Woodworker's Central
Woodworker's Gazette
Gazette Archive 5/1/98

Book Review: by Steve Garbini

Title: Fun at the Lathe
R. C. Bell
Original Publisher: Guild of Master Craftsman Publications Ltd.

Available through: Sterling Publishing Co., Inc.
387 Park Avenue South
New York, NY 10016-8810
ISBN 1 86108 057 3

"Fun at the Lathe" is a book about making games on the lathe. Fun at the Lathe is about 140 pages long filled with beautiful photographs. Fun at the Lathe is divided into three parts; between centers, faceplate turning and bowl turning. Fun at the Lathe has thirty chapters, each of which has its own project. Fun at the Lathe is much more than a woodworking book.

Unfortunately, for me, Fun at the Lathe isn't really enough of a woodworking book to hold my interest. It does give detailed information about many games. Quite a few of these games are ancient and historical information is given for each game along with its rules. Consequently, about half of the book is not focused on woodworking at all, but rather on relatively obscure games. This, of and by itself, is not so awful since we all should seek to expand our knowledge and horizons. However, very many of the projects are extremely similar, especially from a lathing perspective. Before too long, the chapters began to blur together, the game names became unpronounceable (such as Sz' Kwa) and the lathing technique tips less meaningful due to repetition.

In fairness to Mister Bell, I found several projects that I may build some day for my daughter; Carpet Skittles (sort of a small bowling game), Table Quoits or the venerable Cup and Ball game. I found if I could muster some interest in a given project, the woodworking information given for it is sufficient to construct the given item. The photographs and captions of each chapter are particularly useful for this purpose. Sometimes the photographs and captions are the only woodworking information given with the actual text dealing with game history, rules or play. Had several of the more common chapters been jettisoned in favor of a few basic chapters which solidly dealt with lathing fundamentals and techniques, then the individual projects could have served to illustrate those techniques - thus becoming a proper treatise of lathing as opposed to gaming.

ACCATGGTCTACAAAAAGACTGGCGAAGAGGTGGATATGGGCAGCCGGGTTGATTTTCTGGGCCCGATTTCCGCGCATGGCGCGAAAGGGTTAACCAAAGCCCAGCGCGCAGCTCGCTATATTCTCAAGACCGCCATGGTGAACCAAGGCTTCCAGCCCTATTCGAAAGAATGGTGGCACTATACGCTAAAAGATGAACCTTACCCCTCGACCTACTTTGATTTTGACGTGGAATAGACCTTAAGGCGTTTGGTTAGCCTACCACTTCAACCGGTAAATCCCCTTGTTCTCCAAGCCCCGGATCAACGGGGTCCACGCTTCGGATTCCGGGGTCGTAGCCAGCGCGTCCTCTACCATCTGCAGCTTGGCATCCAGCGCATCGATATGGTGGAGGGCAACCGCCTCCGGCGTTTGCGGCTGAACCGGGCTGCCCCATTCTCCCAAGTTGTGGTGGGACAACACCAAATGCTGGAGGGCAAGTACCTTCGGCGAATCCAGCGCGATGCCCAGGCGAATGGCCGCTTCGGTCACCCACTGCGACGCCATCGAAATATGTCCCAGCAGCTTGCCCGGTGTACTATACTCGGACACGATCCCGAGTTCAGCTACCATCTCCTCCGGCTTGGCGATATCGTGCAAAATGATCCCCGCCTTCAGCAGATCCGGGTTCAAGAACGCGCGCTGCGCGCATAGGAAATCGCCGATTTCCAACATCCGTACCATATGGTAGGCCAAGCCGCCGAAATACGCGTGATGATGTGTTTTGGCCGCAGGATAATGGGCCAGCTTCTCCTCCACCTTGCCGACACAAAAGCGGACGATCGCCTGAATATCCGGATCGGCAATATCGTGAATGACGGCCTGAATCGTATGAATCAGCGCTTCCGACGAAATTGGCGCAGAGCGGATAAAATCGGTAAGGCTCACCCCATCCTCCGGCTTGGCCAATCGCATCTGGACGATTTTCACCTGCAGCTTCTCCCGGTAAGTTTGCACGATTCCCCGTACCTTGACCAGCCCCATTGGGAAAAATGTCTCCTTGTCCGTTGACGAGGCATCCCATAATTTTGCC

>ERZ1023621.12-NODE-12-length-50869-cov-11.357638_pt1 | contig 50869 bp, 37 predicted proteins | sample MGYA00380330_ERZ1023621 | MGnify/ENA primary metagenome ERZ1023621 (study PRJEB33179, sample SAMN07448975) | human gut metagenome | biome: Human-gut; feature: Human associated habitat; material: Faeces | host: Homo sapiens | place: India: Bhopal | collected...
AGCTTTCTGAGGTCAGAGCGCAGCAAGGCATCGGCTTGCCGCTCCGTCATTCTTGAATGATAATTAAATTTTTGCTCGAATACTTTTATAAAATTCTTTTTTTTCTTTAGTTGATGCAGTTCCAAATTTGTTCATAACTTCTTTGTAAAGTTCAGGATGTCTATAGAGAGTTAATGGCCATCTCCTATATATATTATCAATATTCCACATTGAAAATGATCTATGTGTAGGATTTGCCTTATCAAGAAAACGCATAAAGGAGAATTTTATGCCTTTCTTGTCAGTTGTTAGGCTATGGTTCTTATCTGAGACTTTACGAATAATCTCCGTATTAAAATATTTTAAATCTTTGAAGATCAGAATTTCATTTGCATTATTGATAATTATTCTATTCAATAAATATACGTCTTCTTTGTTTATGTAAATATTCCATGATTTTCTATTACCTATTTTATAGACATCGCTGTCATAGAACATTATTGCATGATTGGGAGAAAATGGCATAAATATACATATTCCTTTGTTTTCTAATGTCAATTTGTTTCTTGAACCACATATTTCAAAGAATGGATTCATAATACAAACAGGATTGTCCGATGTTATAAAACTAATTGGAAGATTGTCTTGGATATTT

"Fun at the Lathe" is indeed much more than a woodworking book. If you're a bit of an Anthropology buff, a game aficionado and a woodworker all rolled up into one person, then this is the book for you. If you are primarily interested in woodworking and woodturning in particular, perhaps you should look elsewhere.

Steve Garbini

Editor's Note: WWA members freely receive books and tools from participating publishers, manufacturers and retailers in exchange for submitting reviews for the Gazette. Sterling has graciously provided many new books for review to our members. If you would like to see what other new books they're offering to woodworker's, please visit their website.

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